An Introduction to Shore Power

Let’s begin with the basics, shore power or shore supply is the provision of shore side electrical power to a ship at berth while its main and auxiliary engines are shut down. Shore power saves consumption of fuel that would otherwise be used to power vessels while in port and eliminates the air pollution associated with consumption of that fuel, as well as reducing noise.

Shore power is great, if everything aligns to allow it to work as intended. 

Factors that need to be considered when determining the viability of shore power include:

  1. Shore power is generated in a cleaner manner than shipboard power
  2. The shore side power can provide enough reliable energy to allow the vessel to shut off its engines
  3. The ship needs to be in port long enough to make it worthwhile to “plug in” – it can take up to 45 minutes after docking and before leaving to facilitate the process of connecting shore power and shutting down engines
  4. A critical volume of ships calling into the port need to be shore power capable
  5. The cost of power per KwH and the cost of installation must be low enough to incentivize ship owners to plug in

The land-based source for shore power may come from grid power from an electric utility company, but there is also a possibility for an external remote generator. These generators may be powered by diesel or renewable energy sources such as wind or solar. However, to install a shore power station, it takes a sufficient source of power to sustain it and financial support, from government for example.

Provided the shore power is generated through clean energy, it can completely eliminate any emissions associated with running diesel engines.  If the power is not clean, it simply moves the emissions to a different location.

So, why is there not shore power at the Victoria Cruise Ship Terminal?

There are a lot of reasons shore power hasn’t been installed at the  Victoria Cruise Ship Terminal, but one of the biggest reasons is that the terminal does not currently have access to enough power to adequately support a full-size cruise vessel.  The terminal has shore power in place for the Cable Innovator, which has significantly lower power demands than most of the vessels calling to the terminal. For larger vessels with thousands of guests and crew, the individual power demand, or hotelling power requirement, is higher.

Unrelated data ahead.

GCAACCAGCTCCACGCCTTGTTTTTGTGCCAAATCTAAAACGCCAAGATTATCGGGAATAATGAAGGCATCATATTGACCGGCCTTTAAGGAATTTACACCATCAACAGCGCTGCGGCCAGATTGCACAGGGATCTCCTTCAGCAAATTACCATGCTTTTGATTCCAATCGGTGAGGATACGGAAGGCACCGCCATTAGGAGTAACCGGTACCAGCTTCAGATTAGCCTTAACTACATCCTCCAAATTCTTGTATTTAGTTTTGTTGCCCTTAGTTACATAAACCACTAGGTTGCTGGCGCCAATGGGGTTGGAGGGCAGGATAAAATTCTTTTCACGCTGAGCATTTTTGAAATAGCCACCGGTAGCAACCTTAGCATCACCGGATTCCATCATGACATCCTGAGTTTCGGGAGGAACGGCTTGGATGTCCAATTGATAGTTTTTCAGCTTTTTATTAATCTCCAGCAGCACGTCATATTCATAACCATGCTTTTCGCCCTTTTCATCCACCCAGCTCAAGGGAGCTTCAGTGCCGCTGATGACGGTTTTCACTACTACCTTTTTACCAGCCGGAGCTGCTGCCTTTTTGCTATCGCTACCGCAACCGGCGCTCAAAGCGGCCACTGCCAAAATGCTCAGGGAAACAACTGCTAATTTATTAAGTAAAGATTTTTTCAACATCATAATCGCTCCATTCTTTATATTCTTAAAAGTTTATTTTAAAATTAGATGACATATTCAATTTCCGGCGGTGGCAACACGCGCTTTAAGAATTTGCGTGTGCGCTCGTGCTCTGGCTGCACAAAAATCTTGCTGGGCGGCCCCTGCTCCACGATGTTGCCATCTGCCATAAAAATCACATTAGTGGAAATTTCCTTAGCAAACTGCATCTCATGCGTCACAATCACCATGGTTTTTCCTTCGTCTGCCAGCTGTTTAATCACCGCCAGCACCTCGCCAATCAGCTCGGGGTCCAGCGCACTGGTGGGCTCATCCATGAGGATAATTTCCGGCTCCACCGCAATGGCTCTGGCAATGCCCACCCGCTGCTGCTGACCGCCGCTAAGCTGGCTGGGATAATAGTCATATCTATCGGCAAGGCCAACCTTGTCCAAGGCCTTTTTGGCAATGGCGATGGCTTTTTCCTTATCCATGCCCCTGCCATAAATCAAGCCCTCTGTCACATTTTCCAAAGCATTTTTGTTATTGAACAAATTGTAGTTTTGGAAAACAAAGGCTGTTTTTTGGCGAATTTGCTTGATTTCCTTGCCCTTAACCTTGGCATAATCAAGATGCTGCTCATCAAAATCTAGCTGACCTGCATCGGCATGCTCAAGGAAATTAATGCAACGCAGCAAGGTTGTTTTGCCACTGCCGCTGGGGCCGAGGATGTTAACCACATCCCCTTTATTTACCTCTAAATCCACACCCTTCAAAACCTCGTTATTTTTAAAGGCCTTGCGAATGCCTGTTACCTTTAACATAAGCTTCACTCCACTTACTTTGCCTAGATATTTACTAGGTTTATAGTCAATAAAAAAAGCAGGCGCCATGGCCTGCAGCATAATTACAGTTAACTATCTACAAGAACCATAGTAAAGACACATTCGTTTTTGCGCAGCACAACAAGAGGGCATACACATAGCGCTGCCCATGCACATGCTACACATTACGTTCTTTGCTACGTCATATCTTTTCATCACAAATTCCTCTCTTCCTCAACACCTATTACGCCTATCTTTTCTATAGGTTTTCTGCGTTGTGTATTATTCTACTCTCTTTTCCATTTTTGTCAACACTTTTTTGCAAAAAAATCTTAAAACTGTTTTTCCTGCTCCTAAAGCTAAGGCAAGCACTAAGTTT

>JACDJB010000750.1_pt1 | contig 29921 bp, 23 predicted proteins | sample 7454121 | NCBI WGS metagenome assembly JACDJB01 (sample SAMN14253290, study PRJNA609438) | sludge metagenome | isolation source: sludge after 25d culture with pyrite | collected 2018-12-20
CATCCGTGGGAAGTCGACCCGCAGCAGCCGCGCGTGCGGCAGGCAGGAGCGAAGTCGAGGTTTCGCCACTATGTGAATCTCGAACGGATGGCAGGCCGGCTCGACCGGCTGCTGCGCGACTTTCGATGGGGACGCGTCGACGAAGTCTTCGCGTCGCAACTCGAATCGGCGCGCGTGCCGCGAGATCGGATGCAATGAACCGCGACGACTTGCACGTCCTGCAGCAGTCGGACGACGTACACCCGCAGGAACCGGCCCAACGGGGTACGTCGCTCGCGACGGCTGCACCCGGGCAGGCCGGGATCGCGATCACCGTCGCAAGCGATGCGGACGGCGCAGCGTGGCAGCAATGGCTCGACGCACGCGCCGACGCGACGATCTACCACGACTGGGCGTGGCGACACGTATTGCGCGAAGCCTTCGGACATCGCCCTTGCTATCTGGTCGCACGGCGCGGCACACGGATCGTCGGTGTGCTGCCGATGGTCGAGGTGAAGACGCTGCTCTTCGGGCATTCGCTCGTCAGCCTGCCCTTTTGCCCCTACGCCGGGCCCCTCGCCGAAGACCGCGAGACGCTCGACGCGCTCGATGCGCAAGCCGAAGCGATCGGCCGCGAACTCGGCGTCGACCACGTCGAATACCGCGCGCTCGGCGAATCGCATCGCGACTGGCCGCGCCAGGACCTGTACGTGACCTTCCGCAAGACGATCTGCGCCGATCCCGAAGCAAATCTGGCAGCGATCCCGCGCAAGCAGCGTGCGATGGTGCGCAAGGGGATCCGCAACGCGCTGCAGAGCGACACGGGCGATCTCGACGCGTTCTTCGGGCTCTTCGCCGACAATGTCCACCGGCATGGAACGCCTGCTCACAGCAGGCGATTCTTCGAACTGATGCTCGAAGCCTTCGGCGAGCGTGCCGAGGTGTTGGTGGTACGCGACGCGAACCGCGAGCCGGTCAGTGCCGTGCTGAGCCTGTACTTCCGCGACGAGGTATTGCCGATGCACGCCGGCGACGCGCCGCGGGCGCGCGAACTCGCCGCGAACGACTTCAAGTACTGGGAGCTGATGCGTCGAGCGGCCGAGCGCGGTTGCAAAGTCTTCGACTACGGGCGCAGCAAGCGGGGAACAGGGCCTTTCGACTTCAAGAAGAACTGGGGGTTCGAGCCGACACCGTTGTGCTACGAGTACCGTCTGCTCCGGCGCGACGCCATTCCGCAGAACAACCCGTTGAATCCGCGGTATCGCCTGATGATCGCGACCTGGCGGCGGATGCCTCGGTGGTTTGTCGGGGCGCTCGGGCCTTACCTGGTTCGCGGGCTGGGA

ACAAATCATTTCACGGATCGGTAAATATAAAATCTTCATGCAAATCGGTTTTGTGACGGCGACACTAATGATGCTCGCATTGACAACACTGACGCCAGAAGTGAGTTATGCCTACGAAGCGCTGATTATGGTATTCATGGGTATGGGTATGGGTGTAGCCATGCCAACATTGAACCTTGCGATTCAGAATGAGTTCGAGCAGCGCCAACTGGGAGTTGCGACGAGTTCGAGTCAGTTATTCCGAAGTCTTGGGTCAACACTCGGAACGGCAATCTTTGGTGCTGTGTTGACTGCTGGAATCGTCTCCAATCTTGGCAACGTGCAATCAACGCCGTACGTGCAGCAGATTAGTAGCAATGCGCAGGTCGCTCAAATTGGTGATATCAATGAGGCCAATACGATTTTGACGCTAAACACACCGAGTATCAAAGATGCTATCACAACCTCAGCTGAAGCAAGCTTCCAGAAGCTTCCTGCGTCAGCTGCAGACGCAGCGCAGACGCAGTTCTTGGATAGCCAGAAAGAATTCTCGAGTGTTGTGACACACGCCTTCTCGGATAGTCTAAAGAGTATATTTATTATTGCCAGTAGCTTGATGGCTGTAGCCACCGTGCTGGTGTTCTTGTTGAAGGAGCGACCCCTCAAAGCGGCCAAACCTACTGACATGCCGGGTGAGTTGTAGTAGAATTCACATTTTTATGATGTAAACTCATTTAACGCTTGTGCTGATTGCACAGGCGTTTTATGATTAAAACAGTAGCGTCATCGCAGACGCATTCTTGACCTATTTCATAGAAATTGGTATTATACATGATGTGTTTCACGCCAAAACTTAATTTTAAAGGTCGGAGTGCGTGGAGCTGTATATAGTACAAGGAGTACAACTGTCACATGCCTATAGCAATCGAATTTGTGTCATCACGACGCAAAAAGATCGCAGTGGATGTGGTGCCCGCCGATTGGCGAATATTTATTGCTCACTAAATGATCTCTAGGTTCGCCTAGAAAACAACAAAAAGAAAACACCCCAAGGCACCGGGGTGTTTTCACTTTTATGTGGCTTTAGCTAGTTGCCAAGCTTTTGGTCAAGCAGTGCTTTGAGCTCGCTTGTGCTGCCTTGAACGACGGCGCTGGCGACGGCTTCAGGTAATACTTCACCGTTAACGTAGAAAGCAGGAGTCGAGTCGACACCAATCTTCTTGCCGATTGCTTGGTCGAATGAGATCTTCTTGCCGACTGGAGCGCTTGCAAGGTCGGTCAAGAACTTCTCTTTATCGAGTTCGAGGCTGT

Standardization is also an interesting issue, since, the location of the plug on the vessel is not standardized, even though the plug on the vessels are.

A decision to invest in shore power to service the larger vessels has not been made as yet, partially due to availability of power, the number of ships that are shore power enabled, a sufficient business case, and the cost vs. operational reality.

Shore power is an effective way of reducing air emissions and improving local air quality. Additionally, by providing ship operators with an alternative to running diesel auxiliary engines while docked, shore power technology also reduces ship owners’ fuel costs.

The next steps in this process and moving towards establishing shore power at our terminal  is continued consultation, investigation, and research.

We are currently working with Synergy Enterprises on a full-scale emissions inventory of the entire terminal, including ship emissions, ground transportation, and our building infrastructure. With this information, due to be delivered mid-summer, we will have the ability to fully-develop a business case to further reduce emissions, continue our path forward to improving energy efficiency, and determine the best options on the topic of shore power.